Diagram of permitted user access and user declinations

Five Ways Privileged Access Management Prevents Insider Threats

According to the movies, all cyberattacks are committed by a mysterious hooded figure, stealing data from thousands of miles away. However, the Verizon Data Breach Report reveals the truth: Over a quarter of attacks are perpetrated by insiders.

All industries have faced insider threats, from the government to private manufacturing. Most recently, healthcare has been particularly vulnerable, with over half of their threats coming from the inside. Insider threats are notoriously tough to spot, since it’s difficult to determine an employee’s incentive when using their approved credentials to access an organization’s data. Since the leading motivator behind attacks is financial, no business is safe.

An employee’s motives can be completely benign and still be considered an insider threat. One in five cybercrimes occur due to an error committed by an employee. Of those surveyed for the Ponemon Institute’s Study on Global Trends in Cybersecurity, 31% considered negligent employees to be the greatest risk to cybersecurity. 

A simple click can cause devastating consequences. Data loss, sensitive data theft, and often permanent damage to an organization’s reputation are only some of the costs of a data breach.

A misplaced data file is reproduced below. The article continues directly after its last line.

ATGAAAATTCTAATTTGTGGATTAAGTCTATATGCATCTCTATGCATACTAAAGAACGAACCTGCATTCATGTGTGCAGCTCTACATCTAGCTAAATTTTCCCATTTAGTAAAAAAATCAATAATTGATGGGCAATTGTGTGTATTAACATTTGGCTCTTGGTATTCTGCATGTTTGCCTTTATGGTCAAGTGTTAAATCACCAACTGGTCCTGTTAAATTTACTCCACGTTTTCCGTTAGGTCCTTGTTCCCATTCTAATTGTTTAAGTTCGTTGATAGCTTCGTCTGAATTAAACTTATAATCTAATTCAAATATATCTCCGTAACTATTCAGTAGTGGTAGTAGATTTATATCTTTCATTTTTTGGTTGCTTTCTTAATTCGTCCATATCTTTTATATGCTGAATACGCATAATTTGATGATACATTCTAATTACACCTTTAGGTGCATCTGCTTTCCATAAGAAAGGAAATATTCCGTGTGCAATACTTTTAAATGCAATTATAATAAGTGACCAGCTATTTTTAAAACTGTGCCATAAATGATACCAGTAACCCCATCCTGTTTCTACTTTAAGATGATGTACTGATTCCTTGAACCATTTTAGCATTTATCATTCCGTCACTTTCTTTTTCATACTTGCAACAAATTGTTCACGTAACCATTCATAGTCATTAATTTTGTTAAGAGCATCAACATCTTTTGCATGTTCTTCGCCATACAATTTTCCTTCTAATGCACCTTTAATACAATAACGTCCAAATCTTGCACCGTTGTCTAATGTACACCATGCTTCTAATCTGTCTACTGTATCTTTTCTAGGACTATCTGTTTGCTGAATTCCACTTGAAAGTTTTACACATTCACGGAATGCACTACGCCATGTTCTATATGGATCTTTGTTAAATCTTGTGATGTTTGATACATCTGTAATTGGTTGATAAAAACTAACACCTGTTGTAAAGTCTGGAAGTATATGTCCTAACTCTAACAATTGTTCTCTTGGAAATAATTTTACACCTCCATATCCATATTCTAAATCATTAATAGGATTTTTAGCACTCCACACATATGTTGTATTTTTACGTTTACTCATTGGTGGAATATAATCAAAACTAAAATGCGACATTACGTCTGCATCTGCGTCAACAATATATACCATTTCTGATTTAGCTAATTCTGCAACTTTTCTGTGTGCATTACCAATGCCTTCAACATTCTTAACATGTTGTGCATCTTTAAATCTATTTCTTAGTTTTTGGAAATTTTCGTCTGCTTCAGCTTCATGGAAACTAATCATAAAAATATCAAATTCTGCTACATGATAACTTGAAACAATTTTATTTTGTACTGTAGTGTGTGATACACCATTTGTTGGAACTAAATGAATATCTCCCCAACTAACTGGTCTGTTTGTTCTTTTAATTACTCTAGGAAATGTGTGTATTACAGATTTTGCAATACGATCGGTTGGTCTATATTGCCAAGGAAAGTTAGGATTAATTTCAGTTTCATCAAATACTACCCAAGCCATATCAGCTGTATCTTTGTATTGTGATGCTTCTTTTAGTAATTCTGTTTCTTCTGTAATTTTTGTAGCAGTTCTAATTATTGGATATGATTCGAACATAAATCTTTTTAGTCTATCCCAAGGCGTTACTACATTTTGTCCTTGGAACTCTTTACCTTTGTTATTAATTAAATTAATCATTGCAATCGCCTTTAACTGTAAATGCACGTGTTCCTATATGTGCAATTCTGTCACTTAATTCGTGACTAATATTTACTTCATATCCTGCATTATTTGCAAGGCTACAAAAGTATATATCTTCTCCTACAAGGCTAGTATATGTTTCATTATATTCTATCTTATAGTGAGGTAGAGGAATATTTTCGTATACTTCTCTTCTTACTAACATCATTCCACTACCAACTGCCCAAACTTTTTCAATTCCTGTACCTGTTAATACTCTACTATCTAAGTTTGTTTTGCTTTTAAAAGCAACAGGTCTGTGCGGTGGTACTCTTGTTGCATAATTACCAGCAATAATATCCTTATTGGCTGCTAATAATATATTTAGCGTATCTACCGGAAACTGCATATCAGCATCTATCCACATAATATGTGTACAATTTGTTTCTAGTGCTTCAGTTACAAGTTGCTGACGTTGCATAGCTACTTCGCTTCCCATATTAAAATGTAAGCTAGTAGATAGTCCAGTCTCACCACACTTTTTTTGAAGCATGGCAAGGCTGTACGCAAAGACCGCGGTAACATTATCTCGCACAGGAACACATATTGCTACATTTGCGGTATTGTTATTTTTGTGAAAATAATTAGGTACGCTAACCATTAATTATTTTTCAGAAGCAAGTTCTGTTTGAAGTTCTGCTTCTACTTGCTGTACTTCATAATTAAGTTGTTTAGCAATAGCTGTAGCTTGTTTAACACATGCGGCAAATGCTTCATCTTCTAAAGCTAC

Insider threats are not only difficult to detect, but they pose significant challenges to IT professionals trying to mitigate these attacks. The most critical challenge is maintaining the balance of proper security and access controls without impeding productivity. Unlike external threats, the solution is not as simple as closing all gateways to data – employees need to be able to have the right amount of access in order to get their jobs done. Privileged Access Management (PAM) solutions are particularly effective in defending against insider threats for this very reason.

PAM solutions not only protect against insider threats by granting employees the appropriate level of access to do their jobs, they also help organizations detect potential insider threats and provide a complete audit trail of user activity. Moreover, best-in-class PAM solutions help organizations remove the friction between security and productivity by offering granular access controls that consider not only who, but how, what, when, and from where data is being accessed. This allows your organization to remain secure while still carrying on business as usual.